As you know, hierarchical clustering in anvi’o (that is necessary to represent a merged dataset as a nice looking tree) requires the maximum number of splits to be around 20,000.
If you have more, one way to do it is to profile your dataset with an
--min-contig-length value that eliminates enough short contigs from your analysis so you can merge everything without any issues.
But what if you do not want to use a large
--min-contig-length value and lose a lot of contigs that may increase your completion score?
Here is an example project with more 250,000 splits:
One way to analyze this dataset is to rely on CONCOCT. For instance, you can profile each of your sample with
--min-contig-length of 2500, and skip the hierarchical clustering during
$ anvi-merge */RUNINFO.cp -c contigs.db -o MERGED_PROFILE --skip-hierarchical-clustering
Although resulting merged profile would be missing all the trees that are used by
anvi-interactive, it would contain clustering results from CONCOCT, therefore you would still have your genome bins identified. Which means, you can now run
anvi-summarize on the merged data, and take a look at what’s up:
$ anvi-summarize -p MERGED_PROFILE/PROFILE.db -c contigs.contigsdb -C CONCOCT -o MERGED_SUMMARY
Big data is all about trade-offs. Relying on fully-automated genome binning means;
- You will be able to process very large number of contigs and get many many genome bins
- Many of your genome bins are not going to be as pure as you would like them
Although CONCOCT largely does great and gives a lot of near-complete genome bins with low contaamination, here is a couple of bins identified by CONCOCT in this dataset with a lot of contamination:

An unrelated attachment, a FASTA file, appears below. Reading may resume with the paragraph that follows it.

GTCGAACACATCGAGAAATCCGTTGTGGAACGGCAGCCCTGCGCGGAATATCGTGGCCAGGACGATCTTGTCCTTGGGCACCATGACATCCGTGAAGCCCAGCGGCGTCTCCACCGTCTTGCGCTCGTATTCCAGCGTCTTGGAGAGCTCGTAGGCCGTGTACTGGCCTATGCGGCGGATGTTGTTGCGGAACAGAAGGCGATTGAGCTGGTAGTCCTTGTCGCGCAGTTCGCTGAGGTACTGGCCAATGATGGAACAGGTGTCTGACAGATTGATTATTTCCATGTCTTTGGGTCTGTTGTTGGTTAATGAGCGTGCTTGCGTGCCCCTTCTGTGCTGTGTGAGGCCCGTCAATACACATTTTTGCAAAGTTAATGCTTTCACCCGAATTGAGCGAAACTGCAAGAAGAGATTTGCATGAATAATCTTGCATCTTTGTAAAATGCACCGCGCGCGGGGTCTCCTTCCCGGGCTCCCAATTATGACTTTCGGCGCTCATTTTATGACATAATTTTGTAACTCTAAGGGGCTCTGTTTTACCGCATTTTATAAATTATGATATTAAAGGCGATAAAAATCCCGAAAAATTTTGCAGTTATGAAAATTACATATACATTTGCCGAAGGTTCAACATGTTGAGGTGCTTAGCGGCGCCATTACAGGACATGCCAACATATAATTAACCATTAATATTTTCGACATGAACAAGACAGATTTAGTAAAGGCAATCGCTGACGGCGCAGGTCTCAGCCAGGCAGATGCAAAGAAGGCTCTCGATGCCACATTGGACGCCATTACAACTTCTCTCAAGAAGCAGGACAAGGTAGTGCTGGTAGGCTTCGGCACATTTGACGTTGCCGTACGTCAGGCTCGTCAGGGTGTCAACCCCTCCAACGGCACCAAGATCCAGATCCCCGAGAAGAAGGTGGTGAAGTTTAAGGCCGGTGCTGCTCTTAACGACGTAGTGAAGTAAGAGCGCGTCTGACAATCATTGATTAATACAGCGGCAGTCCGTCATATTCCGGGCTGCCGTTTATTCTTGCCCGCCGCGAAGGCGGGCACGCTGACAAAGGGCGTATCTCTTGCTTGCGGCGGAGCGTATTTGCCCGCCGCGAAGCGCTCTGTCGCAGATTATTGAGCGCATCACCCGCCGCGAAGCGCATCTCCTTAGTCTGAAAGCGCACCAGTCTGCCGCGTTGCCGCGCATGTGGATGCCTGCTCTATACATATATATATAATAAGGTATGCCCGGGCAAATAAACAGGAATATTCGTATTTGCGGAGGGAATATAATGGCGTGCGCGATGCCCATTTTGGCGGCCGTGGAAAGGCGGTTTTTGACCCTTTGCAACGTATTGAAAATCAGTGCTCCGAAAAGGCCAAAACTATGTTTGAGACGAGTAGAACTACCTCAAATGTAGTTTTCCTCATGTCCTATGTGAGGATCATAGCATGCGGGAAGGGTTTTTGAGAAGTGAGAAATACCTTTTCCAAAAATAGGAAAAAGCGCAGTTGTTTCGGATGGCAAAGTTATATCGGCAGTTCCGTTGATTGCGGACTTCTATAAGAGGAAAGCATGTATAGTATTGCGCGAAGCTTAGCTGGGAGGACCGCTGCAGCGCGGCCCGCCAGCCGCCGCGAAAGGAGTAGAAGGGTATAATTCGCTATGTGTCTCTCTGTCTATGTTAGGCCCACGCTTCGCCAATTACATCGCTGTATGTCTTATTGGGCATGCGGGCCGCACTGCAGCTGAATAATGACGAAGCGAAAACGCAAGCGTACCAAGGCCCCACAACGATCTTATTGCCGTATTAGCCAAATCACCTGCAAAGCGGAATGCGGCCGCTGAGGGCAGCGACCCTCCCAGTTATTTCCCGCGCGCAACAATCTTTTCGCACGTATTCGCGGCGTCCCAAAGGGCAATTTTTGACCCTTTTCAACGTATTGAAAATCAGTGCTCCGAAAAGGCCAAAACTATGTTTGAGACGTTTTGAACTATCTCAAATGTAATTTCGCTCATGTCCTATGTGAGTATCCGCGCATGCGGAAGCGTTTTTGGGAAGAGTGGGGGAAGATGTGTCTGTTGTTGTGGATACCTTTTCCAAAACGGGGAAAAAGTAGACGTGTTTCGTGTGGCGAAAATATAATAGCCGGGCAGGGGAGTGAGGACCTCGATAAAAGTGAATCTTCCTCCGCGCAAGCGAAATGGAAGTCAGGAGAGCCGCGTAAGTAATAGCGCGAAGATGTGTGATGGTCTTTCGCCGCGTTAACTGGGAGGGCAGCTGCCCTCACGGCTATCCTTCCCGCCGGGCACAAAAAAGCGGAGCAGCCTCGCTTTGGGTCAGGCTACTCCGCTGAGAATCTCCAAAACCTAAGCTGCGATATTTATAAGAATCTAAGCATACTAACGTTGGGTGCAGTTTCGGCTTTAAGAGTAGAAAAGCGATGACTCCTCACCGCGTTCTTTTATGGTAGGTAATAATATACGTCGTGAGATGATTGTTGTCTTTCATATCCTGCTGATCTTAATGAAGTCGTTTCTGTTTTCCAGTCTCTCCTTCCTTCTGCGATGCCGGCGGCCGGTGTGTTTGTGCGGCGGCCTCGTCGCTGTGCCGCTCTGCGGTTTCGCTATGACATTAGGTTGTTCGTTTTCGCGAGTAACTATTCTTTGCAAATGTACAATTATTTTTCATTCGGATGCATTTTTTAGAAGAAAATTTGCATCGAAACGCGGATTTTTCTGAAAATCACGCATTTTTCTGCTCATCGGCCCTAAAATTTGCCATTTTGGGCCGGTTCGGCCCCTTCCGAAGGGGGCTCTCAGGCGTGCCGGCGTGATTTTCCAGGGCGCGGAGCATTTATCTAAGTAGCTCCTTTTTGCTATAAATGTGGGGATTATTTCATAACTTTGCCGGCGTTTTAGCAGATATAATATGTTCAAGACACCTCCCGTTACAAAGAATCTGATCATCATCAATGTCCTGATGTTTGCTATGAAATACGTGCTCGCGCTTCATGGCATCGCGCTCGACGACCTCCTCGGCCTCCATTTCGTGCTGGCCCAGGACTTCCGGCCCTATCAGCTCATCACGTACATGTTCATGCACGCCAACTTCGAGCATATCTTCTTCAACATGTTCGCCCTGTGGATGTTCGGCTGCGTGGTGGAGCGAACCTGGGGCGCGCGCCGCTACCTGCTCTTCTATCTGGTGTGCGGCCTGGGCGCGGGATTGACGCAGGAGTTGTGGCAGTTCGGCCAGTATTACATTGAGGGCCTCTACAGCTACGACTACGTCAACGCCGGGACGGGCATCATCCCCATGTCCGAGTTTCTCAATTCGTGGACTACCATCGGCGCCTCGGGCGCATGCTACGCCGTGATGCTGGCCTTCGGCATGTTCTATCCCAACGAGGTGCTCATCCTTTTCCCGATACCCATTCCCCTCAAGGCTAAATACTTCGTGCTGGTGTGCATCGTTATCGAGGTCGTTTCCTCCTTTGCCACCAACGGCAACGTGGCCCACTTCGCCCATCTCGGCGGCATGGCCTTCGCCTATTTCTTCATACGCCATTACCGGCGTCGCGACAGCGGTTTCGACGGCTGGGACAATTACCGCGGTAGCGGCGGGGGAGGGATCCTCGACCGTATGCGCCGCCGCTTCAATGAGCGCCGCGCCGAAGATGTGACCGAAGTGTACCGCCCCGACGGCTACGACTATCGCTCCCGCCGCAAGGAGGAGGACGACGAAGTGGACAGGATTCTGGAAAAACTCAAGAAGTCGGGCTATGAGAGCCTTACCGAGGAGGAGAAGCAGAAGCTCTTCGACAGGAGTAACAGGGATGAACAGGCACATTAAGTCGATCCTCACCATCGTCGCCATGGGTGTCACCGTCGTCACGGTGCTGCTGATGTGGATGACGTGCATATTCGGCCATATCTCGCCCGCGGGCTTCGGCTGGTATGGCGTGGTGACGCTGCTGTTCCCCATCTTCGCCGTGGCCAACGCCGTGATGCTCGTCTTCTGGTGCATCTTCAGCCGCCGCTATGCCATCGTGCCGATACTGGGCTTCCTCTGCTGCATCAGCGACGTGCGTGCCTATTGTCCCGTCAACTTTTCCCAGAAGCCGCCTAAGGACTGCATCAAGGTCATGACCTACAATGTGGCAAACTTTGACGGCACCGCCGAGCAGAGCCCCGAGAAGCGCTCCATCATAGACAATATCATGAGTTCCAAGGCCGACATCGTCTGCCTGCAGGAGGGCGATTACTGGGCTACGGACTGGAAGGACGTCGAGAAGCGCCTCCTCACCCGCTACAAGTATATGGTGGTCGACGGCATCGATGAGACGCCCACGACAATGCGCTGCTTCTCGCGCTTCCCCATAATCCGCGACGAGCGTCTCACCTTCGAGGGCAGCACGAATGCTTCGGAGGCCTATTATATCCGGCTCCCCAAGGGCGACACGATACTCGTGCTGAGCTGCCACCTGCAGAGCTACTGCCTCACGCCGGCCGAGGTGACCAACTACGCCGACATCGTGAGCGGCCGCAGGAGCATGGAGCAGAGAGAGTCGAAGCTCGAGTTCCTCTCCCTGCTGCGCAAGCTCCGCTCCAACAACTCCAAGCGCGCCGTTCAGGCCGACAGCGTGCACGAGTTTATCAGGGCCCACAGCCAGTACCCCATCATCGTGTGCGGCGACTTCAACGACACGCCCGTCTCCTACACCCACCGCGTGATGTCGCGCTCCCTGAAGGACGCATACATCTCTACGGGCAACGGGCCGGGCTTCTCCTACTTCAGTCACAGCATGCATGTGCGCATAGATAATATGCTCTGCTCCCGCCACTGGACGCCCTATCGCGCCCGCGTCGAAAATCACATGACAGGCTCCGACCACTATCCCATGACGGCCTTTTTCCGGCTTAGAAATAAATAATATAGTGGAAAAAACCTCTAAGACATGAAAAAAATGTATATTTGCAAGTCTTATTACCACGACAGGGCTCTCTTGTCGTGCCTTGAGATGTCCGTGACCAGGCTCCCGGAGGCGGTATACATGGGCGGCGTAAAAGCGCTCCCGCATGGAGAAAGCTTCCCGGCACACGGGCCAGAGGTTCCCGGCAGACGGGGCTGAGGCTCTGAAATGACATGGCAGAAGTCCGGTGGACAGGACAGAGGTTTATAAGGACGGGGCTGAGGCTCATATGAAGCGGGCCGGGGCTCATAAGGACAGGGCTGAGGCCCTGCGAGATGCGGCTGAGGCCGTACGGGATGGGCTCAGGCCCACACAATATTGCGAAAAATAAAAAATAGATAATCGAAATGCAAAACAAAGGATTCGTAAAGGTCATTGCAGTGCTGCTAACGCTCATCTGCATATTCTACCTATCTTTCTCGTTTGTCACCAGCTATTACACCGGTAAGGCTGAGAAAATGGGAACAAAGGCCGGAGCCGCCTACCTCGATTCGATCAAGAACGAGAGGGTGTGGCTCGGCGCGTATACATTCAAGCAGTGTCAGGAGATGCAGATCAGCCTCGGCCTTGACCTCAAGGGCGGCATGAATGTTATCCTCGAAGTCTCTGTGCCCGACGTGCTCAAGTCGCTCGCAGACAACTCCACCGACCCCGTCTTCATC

Once you are here, you can use
anvi-refine to switch to supervised binning and refine them by identifying separate genome bins by hand. Lets take
Group_6 as an example:
Fortunately, there aren’t 200,000 contigs in
Group_6, which means we can analyze it using the default clustering and visualization workflow of anvi’o. To achieve that we can go back to our terminal and type this command:
I would suggest you to take a backup of your original profile database just in case if things go bad.
$ anvi-refine -p MERGED_PROFILE/PROFILE.db -c contigs.db -C CONCOCT -b Group_6
With this command, anvi’o will take all contigs that were put in
Group_6 in the CONCOCT collection, along with the data associated with them stored in the contigs and profile databases, and run a hierarchical clustering on this subset, just to present you with the interactive interface so you can refine this highly contaminated bin.
After a short wait while anvi’o gets everything sorted out, you are welcomed with the interactive interface:
This tree shows every contig that was in
Group_6, however, they are this time clustered by anvi’o.
You can immediately see why CONCOCT had hard time with them and ended up putting all them together: all these contigs are coming from genomes that are occurred mostly in sample
OS C. As CONCOCT relies on differential distribution of genomes across samples, great similarity in the distribution of these genomes makes it very hard to confidently pull them apart. Which is not surprising. However, when we focus on this bin with anvi’o, we can see some tiny differences in distribution:
When anvi’o focuses only one CONCOCT group, these tiny differences become large enough to have three, very clear clusters as you can see from the tree:
We know when we select all of them, the predicted contamination is about 170%. But if I click those branches to add them into separate groups:
The contamination drops down to much better levels:
Saving the refined group
When you click ‘save’, the interface will gracefully remove
Group_6 from the database, and add these new three groups instead. It is essential to give proper names to newly created groups if you would like to recognize them in the output. Once you are done, of course the next step is to re-run the summary:
$ anvi-summarize -p MERGED_PROFILE/PROFILE.db -c contigs.db -C CONCOCT -o MERGED_SUMMARY
When you look at the output, you will see that this is not there anymore:
And instead, you have this: